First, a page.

Should You Watch Puss and Boots?


Poster of the new Puss and Boots movie

Vicente Roque Lopez, Staff Writer

DreamWorks Animation is known for creating winning films for a global audience such as, How to Train Your Dragon, Kung Fu Panda and especially Shrek. After the finale of the Shrek franchise in 2010, the company decided to keep interest in audiences by releasing a spin-off movie centering a fan favorite character Puss. The film was a booming success but as a series showed little promise, especially after nearly 11 years of no strong squeal. However, viewers quickly took to the idea of, Puss in Boots: The Last Wish not just because of the charismatic cat but the animation style of which showed major improvement. Ratings exhibit such opinions with the ranking of 95% fresh on Rotten Tomatoes. Going into the movie the bar was set high and needless to say, they delivered.

Staring the story, we find Puss who seemingly hasn’t done much after the fourth Shrek; returning to his life as a hero and “party-animal”. His incessant partying and showmanship leads to many deaths, as cats have 9, he is usually unfazed by such an event until he realizes he is on his 9th life. The impending doom of his mortality makes the once fearless cat, anxious. With only one goal in mind, Puss ventures to find the sought-after wishing star to regain his lives. 

If one were to the theaters solely based off the marking, many would be surprised by just how dark the movie gets as well as the topics they discuss. Mental health is introduced as Boots, the larger-than-life character is beaten down to a frigid and tense mess within the first half hour. The meaning of life itself is questioned in the cartoon, and astounded older audiences in its maturity. More specifically, the film’s antagonist. When we are first introduced to the wolf, as the incarnation of death, he explains his annoyance in Puss’s arrogance when wasting his lives away. Leading to the main conflict, being the hunting of Puss in Boots by Death, the unfazed character announces his presence in a somber whisper. Creepy to say the least but incredibly daunting is his swiftness and powerful manner in combat. Such writing and atmosphere was surprising to experience within the often joke able Shrek universe.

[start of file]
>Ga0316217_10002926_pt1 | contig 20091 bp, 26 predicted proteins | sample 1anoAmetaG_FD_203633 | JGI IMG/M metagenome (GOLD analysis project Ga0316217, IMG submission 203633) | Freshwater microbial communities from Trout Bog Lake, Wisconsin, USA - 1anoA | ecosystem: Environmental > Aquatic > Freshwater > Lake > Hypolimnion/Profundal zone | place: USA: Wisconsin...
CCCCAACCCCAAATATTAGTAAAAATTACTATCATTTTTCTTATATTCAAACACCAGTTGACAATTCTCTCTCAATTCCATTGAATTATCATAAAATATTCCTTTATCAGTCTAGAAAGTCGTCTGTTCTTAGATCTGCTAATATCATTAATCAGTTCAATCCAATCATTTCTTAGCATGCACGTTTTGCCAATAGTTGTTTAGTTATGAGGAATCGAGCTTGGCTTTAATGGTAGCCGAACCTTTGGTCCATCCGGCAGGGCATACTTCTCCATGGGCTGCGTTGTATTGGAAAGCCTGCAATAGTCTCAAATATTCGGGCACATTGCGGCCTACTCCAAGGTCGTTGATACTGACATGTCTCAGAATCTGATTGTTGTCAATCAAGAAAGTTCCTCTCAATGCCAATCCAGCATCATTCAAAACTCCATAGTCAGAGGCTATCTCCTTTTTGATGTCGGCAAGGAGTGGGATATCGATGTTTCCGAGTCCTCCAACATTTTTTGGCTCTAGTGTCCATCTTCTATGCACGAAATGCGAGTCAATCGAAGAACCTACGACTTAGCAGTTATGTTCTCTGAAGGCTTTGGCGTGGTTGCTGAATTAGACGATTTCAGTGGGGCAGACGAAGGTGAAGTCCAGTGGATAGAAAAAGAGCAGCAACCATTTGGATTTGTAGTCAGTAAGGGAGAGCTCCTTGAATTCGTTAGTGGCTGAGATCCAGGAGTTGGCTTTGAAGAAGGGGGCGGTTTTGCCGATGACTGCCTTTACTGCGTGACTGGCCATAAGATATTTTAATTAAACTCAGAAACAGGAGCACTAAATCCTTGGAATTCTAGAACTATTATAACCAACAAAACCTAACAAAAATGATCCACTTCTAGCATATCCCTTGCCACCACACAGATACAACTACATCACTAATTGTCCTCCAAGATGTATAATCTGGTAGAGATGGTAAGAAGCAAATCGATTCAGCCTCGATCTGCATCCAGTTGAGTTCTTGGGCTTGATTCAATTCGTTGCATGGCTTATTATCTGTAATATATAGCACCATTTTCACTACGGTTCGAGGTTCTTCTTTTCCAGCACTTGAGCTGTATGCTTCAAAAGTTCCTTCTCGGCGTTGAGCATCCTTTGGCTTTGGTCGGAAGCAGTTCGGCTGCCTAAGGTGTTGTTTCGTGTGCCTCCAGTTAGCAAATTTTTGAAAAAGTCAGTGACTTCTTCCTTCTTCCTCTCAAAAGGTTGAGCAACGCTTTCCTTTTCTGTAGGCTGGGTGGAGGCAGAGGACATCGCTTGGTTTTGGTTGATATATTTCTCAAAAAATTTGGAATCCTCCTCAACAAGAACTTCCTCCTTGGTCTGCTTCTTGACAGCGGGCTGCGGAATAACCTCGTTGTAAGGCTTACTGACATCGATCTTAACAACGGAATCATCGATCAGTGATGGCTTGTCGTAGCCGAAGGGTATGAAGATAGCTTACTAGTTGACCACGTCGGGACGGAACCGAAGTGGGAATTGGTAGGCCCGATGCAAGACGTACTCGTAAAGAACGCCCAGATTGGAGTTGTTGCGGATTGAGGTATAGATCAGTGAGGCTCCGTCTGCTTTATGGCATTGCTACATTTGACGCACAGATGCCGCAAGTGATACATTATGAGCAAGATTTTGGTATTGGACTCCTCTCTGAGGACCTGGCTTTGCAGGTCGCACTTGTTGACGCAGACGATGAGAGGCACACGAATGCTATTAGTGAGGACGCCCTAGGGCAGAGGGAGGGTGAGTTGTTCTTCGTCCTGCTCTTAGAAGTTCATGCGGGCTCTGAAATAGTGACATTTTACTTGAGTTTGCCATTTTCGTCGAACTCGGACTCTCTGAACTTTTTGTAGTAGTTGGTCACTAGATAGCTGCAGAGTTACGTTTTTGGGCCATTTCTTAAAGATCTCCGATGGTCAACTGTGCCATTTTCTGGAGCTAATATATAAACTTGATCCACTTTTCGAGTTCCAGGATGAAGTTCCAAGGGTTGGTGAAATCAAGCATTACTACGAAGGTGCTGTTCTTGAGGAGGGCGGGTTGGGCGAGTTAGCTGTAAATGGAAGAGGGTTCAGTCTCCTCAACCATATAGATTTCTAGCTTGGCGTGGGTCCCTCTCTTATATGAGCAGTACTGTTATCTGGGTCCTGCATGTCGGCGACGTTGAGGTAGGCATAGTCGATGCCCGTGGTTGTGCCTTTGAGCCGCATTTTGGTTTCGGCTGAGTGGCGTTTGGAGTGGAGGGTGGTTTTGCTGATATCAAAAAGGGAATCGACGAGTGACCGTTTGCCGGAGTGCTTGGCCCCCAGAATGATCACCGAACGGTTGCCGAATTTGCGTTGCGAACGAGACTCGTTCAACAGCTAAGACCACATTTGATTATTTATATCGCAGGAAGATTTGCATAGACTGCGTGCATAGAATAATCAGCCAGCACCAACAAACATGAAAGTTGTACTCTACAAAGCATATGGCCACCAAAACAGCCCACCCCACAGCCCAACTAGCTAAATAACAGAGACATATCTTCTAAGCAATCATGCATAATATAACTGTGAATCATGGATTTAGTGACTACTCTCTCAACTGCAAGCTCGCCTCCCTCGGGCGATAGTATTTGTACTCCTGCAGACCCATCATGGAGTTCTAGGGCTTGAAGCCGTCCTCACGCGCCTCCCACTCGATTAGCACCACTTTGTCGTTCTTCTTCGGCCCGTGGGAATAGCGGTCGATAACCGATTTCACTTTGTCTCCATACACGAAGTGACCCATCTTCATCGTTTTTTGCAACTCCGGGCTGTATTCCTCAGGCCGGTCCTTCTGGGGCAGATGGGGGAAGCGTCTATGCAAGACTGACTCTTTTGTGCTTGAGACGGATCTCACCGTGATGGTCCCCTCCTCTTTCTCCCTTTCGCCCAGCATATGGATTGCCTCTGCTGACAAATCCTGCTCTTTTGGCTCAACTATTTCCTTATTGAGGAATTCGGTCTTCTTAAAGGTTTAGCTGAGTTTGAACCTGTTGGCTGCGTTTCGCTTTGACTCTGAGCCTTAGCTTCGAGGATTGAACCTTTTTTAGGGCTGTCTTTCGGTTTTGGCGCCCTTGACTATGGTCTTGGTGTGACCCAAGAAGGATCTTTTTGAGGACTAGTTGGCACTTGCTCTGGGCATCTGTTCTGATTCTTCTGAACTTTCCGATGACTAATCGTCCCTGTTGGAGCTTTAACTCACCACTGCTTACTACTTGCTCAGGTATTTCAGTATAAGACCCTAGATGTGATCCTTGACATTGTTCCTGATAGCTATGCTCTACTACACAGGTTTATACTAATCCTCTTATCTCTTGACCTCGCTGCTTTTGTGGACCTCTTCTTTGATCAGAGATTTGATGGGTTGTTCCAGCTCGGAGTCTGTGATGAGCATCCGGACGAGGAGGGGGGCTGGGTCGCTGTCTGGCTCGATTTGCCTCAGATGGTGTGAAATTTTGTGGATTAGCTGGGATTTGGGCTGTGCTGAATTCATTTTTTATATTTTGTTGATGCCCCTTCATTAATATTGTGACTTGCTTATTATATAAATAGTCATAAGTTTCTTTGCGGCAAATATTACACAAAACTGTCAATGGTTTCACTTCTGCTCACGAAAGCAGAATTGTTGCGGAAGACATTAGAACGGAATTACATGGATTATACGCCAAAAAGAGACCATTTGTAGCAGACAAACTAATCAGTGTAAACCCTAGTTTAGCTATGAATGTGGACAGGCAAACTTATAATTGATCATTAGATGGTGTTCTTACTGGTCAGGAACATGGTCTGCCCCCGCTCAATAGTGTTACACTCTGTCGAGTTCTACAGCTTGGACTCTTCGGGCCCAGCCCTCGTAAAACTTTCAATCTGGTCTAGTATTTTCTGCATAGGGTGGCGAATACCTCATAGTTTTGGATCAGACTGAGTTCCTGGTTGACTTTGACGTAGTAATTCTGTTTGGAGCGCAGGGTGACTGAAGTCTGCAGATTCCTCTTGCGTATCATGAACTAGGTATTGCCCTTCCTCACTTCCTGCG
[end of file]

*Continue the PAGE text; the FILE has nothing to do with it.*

To say DreamWorks outdid themselves would be an understatement, the stylistic animation, showing influences in comics and even anime carry the beautifully written manuscript of life, deep enough for older fanatics to enjoy but simplistic enough to be understood by children. Even the comedic stance often breaking the awe was pleasant. Overall, the feature is more than well done and deserving of both a watch and respect.